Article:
“Umnoe golosovanie”/”smart voting”, patented by Aleksey Navalny is an electoral strategy meant to reduce the chances of the government-supported candidate opposed by the voters (not by the parties!), by voting for the opposition candidate with the greatest chances. Smart voting was first proposed in the autumn of 2018 by Navalny and produced results in local and regional elections. This increased the government’s hostility towards Navalny, seen as a real threat, a fact which might have resulted in last year’s attempted poisoning. Although the government has deemed the Anti-Corruption Foundation and Navalny’s Russian offices as “foreign agents” and later, by judge ruling, “extremist organizations”, it could not “kill” smart voting. The leaders of these so-called extremist organizations face up to 10 years in jail. The activists and volunteers can be condemned to 2 to 6 years in a prison camp. So, the leaders have fled Russia, and published a list of 1234 voting recommendations for parliamentary, local and regional elections all over the country, one day before voting started.

On September 28th, over a week after election, Russian prosecution began a criminal case against Aleksey Navalny, accusing him and his main collaborators, Leonid Volkov and Ivan Jdanov of founding extremist organisations. The prosecution’s note also mentions 6 other individuals from the Anti-Corruption Foundation, the most well-known being L. Sobol charged for participating in the activities of the “extremist organization”.

  Kremlin considers the act of opposing corruption as an extremist activity which must be exemplarily punished. This new measure against Navalny’s small team reinforces the perception that umnoe golosovanie/smart voting was successful in the parliamentary election and did not result in seats, only because election was frauded.

15 electoral circumscriptions in Moscow and 8 in Petersburg were in the spotlight. The candidates recommended by smart voting had strong chances. In a message following the elections, Aleksey Navalny stated that smart voting won, as 7 out of 8 candidates in Petersburg were successful. In Moscow, 12 out of the 15 candidates supported by smart voting won. However, their victories were stolen in Petersburg by traditional methods and in Moscow by electronic voting. About 2 million votes in Moscow, almost half of the entire city, were electronic and changed the results in all of the 12 electoral circumscriptions.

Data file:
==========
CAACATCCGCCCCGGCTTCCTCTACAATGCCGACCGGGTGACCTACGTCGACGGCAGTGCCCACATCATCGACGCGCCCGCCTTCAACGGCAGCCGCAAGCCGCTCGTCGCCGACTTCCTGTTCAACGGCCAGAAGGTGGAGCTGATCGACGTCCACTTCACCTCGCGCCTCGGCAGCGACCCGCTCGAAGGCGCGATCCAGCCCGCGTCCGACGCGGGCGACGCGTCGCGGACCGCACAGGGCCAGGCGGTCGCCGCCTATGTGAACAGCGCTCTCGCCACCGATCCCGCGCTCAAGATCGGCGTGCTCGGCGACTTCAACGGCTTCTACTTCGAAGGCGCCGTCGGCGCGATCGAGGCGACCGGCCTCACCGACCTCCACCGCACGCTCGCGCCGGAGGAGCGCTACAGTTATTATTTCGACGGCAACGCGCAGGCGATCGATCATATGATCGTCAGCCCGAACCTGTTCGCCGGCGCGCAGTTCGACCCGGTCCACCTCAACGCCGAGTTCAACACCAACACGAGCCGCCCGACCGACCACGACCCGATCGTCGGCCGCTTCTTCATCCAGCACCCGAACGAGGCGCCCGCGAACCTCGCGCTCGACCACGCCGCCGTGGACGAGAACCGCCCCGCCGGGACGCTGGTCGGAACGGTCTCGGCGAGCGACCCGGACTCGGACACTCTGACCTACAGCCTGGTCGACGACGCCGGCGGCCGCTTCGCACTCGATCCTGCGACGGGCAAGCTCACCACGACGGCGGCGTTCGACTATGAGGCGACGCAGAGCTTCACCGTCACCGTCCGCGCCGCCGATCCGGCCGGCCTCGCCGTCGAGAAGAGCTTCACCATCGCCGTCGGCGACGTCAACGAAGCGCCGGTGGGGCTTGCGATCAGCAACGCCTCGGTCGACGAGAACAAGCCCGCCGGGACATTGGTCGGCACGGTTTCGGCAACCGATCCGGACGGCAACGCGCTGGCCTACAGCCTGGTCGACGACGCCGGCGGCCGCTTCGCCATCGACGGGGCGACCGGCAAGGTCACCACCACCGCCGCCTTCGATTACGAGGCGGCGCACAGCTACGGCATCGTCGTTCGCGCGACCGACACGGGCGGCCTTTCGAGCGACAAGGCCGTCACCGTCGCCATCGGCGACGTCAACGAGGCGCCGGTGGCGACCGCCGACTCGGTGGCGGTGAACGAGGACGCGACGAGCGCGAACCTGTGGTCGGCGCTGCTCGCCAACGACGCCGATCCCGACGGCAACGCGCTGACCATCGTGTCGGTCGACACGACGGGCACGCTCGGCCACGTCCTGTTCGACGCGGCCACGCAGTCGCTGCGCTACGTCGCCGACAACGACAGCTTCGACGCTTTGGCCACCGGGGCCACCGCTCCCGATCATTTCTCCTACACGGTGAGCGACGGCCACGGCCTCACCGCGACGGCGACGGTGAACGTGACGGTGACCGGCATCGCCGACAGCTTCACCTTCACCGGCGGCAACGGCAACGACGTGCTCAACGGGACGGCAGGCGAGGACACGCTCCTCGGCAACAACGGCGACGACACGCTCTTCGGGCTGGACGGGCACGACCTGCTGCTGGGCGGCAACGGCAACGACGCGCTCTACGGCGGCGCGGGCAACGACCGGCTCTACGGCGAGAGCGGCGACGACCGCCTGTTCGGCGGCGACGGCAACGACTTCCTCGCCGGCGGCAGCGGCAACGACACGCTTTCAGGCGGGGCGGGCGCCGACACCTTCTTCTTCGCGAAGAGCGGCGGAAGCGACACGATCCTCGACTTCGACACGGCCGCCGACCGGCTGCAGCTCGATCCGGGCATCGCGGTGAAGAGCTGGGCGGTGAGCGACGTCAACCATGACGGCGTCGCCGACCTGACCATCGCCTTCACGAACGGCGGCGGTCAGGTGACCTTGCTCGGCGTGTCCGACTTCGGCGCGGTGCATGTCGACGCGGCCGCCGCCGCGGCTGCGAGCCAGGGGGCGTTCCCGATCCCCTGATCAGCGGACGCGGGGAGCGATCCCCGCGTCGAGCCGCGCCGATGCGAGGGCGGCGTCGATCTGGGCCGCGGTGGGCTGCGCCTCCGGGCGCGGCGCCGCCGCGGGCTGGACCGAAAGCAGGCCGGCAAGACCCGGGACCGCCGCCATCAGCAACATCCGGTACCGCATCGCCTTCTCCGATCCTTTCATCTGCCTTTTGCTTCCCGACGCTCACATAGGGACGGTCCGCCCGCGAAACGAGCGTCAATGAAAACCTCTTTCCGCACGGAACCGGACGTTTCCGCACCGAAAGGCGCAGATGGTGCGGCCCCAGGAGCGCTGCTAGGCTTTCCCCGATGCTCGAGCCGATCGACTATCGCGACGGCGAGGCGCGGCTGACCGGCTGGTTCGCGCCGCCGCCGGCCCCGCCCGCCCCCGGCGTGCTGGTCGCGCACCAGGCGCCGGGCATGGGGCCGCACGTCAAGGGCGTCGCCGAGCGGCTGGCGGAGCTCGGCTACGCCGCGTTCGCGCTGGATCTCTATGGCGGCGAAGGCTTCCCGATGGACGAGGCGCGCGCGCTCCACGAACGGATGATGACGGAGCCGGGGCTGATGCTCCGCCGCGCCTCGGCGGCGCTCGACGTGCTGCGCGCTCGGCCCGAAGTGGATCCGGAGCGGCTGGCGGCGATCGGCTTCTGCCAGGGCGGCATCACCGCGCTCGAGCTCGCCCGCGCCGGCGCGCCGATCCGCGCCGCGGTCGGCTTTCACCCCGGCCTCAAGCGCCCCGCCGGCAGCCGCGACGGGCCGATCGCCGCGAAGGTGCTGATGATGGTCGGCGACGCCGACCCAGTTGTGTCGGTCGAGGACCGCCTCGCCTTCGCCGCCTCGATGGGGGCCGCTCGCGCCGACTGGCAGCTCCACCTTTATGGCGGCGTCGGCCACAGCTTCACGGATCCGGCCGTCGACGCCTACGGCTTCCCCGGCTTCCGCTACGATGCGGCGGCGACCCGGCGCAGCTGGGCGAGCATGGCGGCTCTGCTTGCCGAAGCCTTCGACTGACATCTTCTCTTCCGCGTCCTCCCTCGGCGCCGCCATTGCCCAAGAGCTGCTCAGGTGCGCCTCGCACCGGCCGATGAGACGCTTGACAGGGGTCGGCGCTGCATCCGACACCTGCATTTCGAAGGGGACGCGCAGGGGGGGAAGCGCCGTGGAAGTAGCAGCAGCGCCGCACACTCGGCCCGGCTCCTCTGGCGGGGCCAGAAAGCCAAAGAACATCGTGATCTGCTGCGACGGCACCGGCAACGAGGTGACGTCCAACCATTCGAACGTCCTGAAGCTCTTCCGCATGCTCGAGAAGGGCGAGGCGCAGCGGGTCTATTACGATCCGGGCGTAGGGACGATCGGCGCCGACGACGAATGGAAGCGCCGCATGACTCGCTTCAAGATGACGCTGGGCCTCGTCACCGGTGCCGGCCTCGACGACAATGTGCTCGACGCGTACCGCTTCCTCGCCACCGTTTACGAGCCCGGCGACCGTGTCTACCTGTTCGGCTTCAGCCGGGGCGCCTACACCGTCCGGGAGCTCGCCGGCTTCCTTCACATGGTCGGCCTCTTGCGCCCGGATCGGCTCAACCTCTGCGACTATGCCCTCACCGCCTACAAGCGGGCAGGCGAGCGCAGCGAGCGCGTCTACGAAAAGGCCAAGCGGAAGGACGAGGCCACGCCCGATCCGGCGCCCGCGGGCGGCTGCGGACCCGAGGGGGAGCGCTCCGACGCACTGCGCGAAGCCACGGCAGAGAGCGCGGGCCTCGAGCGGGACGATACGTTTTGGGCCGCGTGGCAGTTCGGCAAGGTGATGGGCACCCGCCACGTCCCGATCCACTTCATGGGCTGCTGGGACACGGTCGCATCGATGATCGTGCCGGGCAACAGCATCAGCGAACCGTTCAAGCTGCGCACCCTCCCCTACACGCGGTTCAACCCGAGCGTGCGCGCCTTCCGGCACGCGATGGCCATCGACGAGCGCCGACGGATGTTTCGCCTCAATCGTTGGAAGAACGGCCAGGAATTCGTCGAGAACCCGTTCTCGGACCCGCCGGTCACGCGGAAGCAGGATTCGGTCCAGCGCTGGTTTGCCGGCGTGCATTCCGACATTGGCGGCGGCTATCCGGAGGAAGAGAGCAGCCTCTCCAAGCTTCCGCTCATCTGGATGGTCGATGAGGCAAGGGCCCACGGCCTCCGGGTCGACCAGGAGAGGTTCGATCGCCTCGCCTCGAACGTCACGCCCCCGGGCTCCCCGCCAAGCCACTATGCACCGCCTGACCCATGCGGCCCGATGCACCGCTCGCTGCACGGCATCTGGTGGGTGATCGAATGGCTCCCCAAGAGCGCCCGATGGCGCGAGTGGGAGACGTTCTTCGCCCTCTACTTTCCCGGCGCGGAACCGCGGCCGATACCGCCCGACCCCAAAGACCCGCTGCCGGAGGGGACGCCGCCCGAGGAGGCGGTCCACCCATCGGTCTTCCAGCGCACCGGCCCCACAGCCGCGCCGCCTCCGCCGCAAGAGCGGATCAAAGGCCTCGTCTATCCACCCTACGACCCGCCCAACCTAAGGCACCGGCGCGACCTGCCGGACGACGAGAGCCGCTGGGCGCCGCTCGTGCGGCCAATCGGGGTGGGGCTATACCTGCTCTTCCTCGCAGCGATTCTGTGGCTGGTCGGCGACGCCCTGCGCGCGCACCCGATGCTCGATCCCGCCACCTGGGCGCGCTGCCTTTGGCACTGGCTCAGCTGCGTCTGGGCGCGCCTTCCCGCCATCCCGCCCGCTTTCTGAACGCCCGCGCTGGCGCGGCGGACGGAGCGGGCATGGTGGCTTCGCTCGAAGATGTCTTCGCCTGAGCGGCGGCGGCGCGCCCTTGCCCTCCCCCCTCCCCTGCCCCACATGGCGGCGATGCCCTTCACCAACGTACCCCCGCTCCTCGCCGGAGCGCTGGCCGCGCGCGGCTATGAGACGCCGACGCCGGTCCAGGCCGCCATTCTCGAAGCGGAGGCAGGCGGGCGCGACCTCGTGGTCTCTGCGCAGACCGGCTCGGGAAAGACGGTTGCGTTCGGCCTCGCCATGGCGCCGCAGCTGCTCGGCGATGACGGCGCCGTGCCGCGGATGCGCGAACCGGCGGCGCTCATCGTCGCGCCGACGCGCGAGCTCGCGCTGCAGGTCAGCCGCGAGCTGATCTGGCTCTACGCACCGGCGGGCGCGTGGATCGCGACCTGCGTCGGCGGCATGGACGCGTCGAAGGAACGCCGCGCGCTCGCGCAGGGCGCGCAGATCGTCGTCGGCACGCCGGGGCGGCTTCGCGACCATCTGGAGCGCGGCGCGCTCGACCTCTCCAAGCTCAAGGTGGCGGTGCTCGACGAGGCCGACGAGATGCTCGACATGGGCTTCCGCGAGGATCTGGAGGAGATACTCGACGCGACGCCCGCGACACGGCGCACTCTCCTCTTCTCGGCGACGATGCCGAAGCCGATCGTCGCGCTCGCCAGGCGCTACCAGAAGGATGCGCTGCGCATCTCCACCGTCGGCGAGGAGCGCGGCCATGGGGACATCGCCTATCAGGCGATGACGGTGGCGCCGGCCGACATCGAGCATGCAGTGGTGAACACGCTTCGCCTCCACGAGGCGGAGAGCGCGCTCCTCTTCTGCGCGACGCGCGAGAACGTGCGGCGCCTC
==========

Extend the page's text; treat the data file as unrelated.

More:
The foreign companies Apple, Google, YouTube did not resist Kremlin’s pressure and blocked access to Navalny’s team voting recommendations, under the pretext of protecting their Russian employees threatened by the authorities. This enhances the belief that the government controls the internet, an increasingly-hostile platform for opposition leaders.

The most important political phenomenon is the transformation of the Communist Party into the leader of democratic opposition in Russia. This is a result of pressure by the voters (who were left without a political vehicle, be it one different from Kremlin’s favoured political system), after Navalny’s organizations were disbanded. This could deepen the conflict within the party between the old Soviet guard, led by Ziuganov and the young people who are wishing a Western European-style leftist party, which would adhere to and promote democratic ideals. The radicalization of the Communist Party has begun a few years ago. Smart voting played an important role. The Communists who won elections due to smart voting owe their seats to Navalny, rather than to the Communist leadership. They have changed their attitude, they have begun to take their mandates seriously, reinforced by the legitimacy they obtained through a real victory in the election. Some of the Communist leaders disloyal towards Putin stand out, as they have begun to criticize him. The Kremlin responded through aggressive measures, firstly by arresting and condemning some Communist activists. The only party who can still organize protests or inspire the voters is the Communist one. The key issue here is that there is no connection between the voters who plead for a democratic Russia under a red flag and the Communist ideology. It is only a marriage of interest which will end as soon as events will allow it to. Those who fight for democracy and free elections could save themselves in Ziuganov’s boat. For their part, the Communists enriched themselves in votes and in seats in the Duma, from 42 to 57.